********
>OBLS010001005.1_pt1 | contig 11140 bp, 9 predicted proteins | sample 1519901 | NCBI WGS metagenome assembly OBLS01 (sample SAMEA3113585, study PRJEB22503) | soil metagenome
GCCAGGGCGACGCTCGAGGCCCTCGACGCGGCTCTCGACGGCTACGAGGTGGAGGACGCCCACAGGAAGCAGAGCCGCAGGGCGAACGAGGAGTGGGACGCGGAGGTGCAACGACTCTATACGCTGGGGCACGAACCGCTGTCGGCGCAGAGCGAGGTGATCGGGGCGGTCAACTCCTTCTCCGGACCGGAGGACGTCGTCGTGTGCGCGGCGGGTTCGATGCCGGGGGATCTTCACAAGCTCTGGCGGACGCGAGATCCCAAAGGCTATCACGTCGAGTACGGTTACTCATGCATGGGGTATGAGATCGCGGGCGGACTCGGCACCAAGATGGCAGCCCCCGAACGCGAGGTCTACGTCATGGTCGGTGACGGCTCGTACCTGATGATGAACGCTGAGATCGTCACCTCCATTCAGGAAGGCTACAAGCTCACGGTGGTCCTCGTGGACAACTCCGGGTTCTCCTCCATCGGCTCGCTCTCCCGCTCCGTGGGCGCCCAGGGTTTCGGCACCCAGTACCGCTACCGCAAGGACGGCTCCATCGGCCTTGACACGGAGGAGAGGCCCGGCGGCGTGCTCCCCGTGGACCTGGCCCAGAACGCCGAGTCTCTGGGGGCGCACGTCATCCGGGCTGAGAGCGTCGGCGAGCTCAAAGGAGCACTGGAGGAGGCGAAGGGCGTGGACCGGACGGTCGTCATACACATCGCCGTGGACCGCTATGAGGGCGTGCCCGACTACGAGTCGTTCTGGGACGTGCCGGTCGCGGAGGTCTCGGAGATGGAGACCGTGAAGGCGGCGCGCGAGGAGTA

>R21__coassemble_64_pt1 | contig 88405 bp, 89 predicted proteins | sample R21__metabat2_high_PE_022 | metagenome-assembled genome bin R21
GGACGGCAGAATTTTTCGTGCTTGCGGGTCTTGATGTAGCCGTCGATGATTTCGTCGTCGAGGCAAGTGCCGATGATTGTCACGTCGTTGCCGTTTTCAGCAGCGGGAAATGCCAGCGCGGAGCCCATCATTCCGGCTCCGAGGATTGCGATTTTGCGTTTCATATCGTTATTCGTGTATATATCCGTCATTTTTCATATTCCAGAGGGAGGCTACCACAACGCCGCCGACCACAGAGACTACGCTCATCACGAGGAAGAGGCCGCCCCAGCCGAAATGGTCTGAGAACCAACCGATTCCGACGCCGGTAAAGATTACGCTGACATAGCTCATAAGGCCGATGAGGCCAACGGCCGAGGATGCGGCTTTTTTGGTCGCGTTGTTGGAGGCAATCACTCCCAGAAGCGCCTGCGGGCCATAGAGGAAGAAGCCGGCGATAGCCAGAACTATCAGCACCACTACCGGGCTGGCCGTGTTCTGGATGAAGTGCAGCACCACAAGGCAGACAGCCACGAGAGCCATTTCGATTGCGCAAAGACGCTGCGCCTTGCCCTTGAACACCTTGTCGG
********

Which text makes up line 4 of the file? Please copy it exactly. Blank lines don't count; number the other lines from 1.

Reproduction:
GGACGGCAGAATTTTTCGTGCTTGCGGGTCTTGATGTAGCCGTCGATGATTTCGTCGTCGAGGCAAGTGCCGATGATTGTCACGTCGTTGCCGTTTTCAGCAGCGGGAAATGCCAGCGCGGAGCCCATCATTCCGGCTCCGAGGATTGCGATTTTGCGTTTCATATCGTTATTCGTGTATATATCCGTCATTTTTCATATTCCAGAGGGAGGCTACCACAACGCCGCCGACCACAGAGACTACGCTCATCACGAGGAAGAGGCCGCCCCAGCCGAAATGGTCTGAGAACCAACCGATTCCGACGCCGGTAAAGATTACGCTGACATAGCTCATAAGGCCGATGAGGCCAACGGCCGAGGATGCGGCTTTTTTGGTCGCGTTGTTGGAGGCAATCACTCCCAGAAGCGCCTGCGGGCCATAGAGGAAGAAGCCGGCGATAGCCAGAACTATCAGCACCACTACCGGGCTGGCCGTGTTCTGGATGAAGTGCAGCACCACAAGGCAGACAGCCACGAGAGCCATTTCGATTGCGCAAAGACGCTGCGCCTTGCCCTTGAACACCTTGTCGG